Preventing Dementia: Shifting Focus Towards Potential Modifiable Risk Factors

    Published on:July 2019
    Journal of Young Pharmacists, 2019; 11(3):230-237
    Review Article | doi:10.5530/jyp.2019.11.48
    Authors:

    Denis Ming’ate Menge1, Narayanankutty Nair1, Palur Ramakrishnan Anand Vijaya Kumar2,*

    1Department of Pharmacy Practice, JSS College of Pharmacy (JSS Academy of Higher Education and Research, Mysuru), Udhagamandalam, The Nilgiris, Tamil Nadu, INDIA.

    2Department of Pharmacology, JSS College of Pharmacy (JSS Academy of Higher Education and Research, Mysuru) Udhagamandalam, Tamil Nadu, INDIA.

    Abstract:

    Around the world, 50 million people live with dementia, an incurable disease. The number is expected to surpass 150 million in three decades. The burden on the economy keeps escalating every year. However, encouraging evidence from studies in Europe reveal a decline in rates of incidence dementia. Although the prevalence still remains high, new cases have become fewer. Therefore, research has shifted focus to the role of potential modifiable factors in curbing incidence dementia. Better management of vascular risk factors over the last couple of decades has seen the risk of dementia decrease dramatically. Studies on adherence to Mediterranean diet, moderate alcohol consumption and incorporation of physical activity into daily activities suggest the risk of dementia might be modified in vulnerable population. Smokers should be encouraged and supported to give up the habit. Identification of these potential modifiable risk factors doesn’t mean that dementia can eventually be stopped, but this is a start toward decreasing the risk and improving lives of people with dementia. For this review paper, we searched for original articles and review papers in EMBASE and PubMed. Keywords were used individually or in combination in the searches. The keywords used include: dementia, diabetes mellitus, hypertension, Vitamin B12, Vitamin D, hypercholesterolemia, cognitive reserve, physical activity, physical exercise, smoking, alcohol consumption, Mediterranean diet and hyperhomocysteinemia. We, therefore, review epidemiological longitudinal studies, with a focus on their associations with risk of dementia.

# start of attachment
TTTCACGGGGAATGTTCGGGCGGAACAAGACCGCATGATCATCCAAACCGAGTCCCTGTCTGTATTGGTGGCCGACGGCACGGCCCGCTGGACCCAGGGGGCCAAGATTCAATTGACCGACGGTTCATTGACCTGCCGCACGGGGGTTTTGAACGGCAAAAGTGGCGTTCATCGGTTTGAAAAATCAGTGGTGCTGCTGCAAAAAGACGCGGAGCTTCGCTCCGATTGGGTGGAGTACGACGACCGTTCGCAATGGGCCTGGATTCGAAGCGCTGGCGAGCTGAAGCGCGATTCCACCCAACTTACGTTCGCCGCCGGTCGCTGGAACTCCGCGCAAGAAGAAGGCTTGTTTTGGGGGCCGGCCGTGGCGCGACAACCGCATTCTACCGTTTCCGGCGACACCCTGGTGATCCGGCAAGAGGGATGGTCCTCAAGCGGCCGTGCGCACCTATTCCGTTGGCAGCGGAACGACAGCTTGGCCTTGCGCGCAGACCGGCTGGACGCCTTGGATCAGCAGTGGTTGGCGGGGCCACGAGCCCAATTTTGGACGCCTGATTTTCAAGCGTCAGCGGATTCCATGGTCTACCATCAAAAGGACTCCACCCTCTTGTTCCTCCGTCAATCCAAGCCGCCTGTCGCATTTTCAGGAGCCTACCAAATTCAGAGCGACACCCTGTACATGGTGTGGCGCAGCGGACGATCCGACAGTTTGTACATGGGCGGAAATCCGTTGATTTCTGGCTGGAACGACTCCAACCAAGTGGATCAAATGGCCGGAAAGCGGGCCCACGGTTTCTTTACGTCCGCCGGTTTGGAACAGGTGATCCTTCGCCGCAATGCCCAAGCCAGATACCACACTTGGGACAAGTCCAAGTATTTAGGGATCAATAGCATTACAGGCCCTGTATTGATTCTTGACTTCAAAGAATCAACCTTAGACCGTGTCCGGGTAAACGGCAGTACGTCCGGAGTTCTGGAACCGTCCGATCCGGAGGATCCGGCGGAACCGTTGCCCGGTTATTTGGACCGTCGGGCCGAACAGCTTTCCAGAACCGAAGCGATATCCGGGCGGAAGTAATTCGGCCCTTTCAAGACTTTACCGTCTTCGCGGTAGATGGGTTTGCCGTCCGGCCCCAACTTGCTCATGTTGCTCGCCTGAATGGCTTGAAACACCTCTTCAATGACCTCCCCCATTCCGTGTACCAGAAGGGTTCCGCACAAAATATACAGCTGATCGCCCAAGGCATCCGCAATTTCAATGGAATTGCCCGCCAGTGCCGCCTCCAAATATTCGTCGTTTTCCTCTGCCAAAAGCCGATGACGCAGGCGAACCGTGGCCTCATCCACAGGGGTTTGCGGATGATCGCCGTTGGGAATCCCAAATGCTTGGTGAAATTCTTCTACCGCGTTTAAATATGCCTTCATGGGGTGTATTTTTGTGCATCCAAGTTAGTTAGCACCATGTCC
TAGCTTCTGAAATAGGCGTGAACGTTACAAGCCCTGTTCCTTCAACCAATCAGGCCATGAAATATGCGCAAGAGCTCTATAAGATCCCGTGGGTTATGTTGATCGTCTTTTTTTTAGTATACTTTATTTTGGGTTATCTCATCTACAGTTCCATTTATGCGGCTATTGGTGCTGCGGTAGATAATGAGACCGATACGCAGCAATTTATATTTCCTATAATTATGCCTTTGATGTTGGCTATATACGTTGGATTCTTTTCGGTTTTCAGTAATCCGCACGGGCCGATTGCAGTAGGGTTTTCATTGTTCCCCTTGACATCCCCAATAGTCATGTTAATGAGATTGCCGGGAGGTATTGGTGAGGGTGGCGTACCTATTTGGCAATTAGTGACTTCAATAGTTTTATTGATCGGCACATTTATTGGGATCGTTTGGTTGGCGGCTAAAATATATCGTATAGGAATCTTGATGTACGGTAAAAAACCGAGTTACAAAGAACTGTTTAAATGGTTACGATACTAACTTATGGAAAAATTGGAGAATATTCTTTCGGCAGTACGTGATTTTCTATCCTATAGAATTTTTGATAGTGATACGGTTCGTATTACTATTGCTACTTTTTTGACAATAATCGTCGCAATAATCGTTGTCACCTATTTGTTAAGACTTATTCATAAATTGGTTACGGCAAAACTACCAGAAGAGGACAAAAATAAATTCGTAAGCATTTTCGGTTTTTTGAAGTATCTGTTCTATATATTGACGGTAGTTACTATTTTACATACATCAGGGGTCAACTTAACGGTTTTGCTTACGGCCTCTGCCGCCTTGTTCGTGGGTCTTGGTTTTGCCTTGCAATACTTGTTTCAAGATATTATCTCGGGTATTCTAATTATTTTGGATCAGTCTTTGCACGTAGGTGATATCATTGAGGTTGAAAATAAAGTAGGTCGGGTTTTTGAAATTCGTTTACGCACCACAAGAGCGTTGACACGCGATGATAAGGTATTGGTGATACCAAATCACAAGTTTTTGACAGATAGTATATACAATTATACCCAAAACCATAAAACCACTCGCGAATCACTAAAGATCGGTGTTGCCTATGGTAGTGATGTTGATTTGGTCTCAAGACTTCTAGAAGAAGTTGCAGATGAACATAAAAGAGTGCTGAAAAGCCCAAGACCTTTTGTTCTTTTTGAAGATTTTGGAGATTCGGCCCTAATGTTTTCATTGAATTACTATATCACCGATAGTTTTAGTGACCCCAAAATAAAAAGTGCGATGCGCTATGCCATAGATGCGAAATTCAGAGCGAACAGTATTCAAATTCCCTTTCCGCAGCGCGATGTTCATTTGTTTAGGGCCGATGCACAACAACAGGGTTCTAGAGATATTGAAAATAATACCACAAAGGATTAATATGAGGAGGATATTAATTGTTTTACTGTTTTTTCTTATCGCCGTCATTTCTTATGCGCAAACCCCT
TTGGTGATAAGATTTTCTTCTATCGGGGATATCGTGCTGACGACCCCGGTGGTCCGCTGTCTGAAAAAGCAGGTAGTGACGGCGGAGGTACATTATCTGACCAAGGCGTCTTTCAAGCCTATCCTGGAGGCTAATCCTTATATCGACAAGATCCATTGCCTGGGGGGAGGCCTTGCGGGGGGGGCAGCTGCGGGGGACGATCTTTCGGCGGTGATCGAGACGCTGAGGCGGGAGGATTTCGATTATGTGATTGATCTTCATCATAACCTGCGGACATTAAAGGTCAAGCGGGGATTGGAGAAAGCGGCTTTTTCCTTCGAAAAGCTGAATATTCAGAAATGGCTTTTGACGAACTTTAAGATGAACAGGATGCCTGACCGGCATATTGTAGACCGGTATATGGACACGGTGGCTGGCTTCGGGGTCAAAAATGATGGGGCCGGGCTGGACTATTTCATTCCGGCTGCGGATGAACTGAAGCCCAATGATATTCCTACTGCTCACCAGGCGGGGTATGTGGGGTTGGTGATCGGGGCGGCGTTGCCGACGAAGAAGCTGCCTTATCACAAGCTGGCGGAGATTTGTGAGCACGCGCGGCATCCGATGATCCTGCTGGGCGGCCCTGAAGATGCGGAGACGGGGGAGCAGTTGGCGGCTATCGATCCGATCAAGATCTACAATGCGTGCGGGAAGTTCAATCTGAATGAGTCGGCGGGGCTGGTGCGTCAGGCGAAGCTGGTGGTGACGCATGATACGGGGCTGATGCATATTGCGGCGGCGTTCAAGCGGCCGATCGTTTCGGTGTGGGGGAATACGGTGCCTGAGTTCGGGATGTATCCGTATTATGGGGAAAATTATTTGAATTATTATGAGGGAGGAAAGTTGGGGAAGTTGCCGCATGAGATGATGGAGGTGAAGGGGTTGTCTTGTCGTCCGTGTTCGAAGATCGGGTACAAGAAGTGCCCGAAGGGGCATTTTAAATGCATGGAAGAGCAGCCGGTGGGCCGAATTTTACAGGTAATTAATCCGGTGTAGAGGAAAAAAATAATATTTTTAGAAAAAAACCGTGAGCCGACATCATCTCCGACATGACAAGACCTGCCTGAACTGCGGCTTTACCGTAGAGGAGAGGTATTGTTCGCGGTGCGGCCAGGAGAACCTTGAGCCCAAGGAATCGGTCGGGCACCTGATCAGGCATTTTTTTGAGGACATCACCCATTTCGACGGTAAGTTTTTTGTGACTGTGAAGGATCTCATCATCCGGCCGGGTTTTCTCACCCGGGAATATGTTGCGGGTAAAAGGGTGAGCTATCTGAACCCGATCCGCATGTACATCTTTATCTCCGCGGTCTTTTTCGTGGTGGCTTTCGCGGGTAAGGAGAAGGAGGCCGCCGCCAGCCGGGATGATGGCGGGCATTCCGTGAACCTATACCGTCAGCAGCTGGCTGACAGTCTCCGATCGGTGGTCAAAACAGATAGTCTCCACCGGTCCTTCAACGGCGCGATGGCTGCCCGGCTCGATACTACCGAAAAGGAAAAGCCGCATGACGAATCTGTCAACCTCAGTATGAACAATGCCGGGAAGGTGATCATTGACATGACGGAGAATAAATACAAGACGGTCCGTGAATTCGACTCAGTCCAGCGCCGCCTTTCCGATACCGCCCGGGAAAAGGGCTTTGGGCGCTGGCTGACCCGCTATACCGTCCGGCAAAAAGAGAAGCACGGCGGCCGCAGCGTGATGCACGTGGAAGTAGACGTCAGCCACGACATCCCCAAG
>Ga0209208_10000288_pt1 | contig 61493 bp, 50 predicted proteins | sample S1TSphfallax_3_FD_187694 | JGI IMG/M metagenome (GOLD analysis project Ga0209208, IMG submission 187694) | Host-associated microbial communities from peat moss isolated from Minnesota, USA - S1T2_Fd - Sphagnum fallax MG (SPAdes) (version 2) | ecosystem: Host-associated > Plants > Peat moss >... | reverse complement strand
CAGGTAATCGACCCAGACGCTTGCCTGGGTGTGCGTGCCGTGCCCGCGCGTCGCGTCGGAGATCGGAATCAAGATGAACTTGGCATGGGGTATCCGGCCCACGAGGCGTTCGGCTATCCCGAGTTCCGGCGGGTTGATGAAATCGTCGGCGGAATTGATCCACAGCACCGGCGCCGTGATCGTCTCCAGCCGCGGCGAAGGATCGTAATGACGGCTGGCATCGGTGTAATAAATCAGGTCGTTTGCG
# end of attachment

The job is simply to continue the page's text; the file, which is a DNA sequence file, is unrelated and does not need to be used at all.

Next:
Key words: Cognitive impairment, Dementia, Diabetes mellitus, Mediterranean diet, Physical activity, Risk factors.

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